Whether the PSP music service will leverage Connect or use an entirely separate system is not yet known.
January 25th, 2005
Well, you can search Frasier scripts. Now where’s my Monty Python Scriptbook….
January 24th, 2005
Internet search engine users are an odd mix of naive and sophisticated, suggests a report into search habits.
The report by the US Pew Research Center reveals that 87% of searchers usually find what they were looking for when using a search engine.
It also shows that few can spot the difference between paid-for results and organic ones.
The report reveals that 84% of net users say they regularly use Google, Ask Jeeves, MSN and Yahoo when online.
Almost 50% of those questioned said they would trust search engines much less, if they knew information about who paid for results was being hidden.
According to figures gathered by the Pew researchers the average users spends about 43 minutes per month carrying out 34 separate searches and looks at 1.9 webpages for each hunt.
A significant proportion of net users, 36%, carry out a search at least weekly and 29% of those asked only look every few weeks.
For 44% of those questioned, the information they are looking for is critical to what they are doing and is information they simply have to find.
Search engine users also tend to be very loyal and once they have found a site they feel they can trust tend to stick with it.
According to Pew Research 44% of searchers use just a single search engine, 48% use two or three and a small number, 7%, consult more than three sites. Despite this liking for search sites half of those questioned said they could get the same information via other routes. A small number, 17%, said they wouldn’t really miss search engines if they did not exist.
The remaining 33% said they could not live without search sites. More than two-thirds of those questioned, 68%, said they thought that the results they were presented with were a fair and unbiased selection of the information on a topic that can be found on the net.
Alongside the growing sophistication of net users is a lack of awareness about paid-for results that many search engines provide alongside lists of websites found by indexing the web.
Of those asked, 62% were unaware that someone has paid for some of the results they see when they carry out a search. Only 18% of all searchers say they can tell which results are paid for and which are not.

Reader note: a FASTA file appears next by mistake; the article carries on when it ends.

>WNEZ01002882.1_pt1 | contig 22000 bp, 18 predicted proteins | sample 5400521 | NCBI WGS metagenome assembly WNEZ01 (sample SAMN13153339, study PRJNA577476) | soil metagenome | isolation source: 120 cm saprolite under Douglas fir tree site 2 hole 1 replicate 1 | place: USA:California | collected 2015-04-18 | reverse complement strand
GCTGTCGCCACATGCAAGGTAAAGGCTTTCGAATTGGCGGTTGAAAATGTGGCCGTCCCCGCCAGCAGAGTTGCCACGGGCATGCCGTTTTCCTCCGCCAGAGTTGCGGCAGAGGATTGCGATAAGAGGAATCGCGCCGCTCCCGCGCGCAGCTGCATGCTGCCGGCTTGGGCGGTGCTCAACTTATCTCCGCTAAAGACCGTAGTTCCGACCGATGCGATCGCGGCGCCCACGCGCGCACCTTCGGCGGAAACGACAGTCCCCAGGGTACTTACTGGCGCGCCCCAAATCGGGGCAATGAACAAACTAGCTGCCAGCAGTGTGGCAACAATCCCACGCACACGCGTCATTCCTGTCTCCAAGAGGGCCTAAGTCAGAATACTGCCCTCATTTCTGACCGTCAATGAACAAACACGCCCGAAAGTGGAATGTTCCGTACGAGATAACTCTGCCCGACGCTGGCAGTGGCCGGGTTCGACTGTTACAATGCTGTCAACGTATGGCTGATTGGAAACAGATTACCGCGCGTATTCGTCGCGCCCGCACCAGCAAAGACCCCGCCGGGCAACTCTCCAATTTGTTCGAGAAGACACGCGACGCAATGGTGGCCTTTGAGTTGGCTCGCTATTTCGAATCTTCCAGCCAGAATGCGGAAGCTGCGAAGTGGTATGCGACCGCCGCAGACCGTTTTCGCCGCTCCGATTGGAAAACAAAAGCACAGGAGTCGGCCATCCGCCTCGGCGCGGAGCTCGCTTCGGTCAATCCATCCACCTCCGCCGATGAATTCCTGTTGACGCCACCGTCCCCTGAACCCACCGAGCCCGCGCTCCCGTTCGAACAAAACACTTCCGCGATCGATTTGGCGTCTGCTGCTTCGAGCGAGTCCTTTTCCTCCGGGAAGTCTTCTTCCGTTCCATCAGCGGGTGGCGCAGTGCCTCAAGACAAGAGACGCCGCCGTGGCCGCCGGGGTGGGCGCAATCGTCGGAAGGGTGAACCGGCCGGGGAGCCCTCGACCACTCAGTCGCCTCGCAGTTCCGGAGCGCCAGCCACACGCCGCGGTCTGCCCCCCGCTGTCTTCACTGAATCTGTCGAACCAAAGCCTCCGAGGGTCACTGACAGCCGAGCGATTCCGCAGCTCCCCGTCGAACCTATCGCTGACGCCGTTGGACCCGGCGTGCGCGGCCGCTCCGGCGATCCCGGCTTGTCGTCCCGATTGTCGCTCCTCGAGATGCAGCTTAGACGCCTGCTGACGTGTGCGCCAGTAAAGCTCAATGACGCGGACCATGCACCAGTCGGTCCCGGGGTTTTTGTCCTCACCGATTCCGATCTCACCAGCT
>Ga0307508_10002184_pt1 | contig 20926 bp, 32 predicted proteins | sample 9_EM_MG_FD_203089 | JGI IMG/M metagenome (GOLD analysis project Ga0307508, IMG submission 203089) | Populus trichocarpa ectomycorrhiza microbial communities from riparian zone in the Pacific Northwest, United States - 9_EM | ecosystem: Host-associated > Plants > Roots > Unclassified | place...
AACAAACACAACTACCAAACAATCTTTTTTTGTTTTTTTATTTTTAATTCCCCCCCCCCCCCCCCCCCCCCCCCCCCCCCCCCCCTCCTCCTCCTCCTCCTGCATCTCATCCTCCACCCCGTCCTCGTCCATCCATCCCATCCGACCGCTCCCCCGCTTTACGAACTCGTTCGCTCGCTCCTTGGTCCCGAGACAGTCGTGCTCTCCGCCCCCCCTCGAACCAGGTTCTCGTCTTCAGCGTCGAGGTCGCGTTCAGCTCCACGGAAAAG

Said the Pew report: “This finding is ironic, since nearly half of all users say they would stop using search engines if they thought engines were not being clear about how they presented paid results.”
STATS ABOUT SEARCHERS
84% of net users have used a search engine
44% use only one search engine
40% of men online search daily compared to 27% of women
62% are unaware of the difference between paid for and organic results
25% of searchers have looked themselves up on a search site
92% of searchers are confident in their searching
17% say they always find what they are looking for
68% consider search engines to be a fair and unbiased source
55% disapprove of search sites collecting information about them
Source: Pew Internet and American Life Project
January 20th, 2005
Shares in online auction house eBay fell 12% in after-hours trade on Wednesday, after its quarterly profits failed to meet market expectations.
Despite seeing net profits rise by 44% to $205.4m (£110m) during October to December, from $142m a year earlier, Wall Street had expected more.
EBay stock fell to $91.01 in late trade, from a $103.05 close on Nasdaq.
EBay’s net revenue for the quarter rose to $935.8m from $648.4m, boosted by growth at its PayPal payment service.
Excluding special items, eBay’s profit was 33 cents a share, but analysts had expected 34 cents.
“I think Wall Street has gotten a bit ahead of eBay this quarter and for the 2005 year,” said Martin Pyykkonen, an analyst at Janco Partners.
For 2004 as a whole, eBay earned $778.2m on sales of $3.27bn.
EBay president and chief executive Meg Whitman called 2004 an “outstanding success” that generated “tremendous momentum” for 2005.
“I’m more confident than ever that the decisions and investments we’re making today will ensure a bright future for the company and our community of users around the world,” she said.
EBay now forecasts 2005 revenue of $4.2bn to $4.35bn and earnings excluding items of $1.48 to $1.52 per share.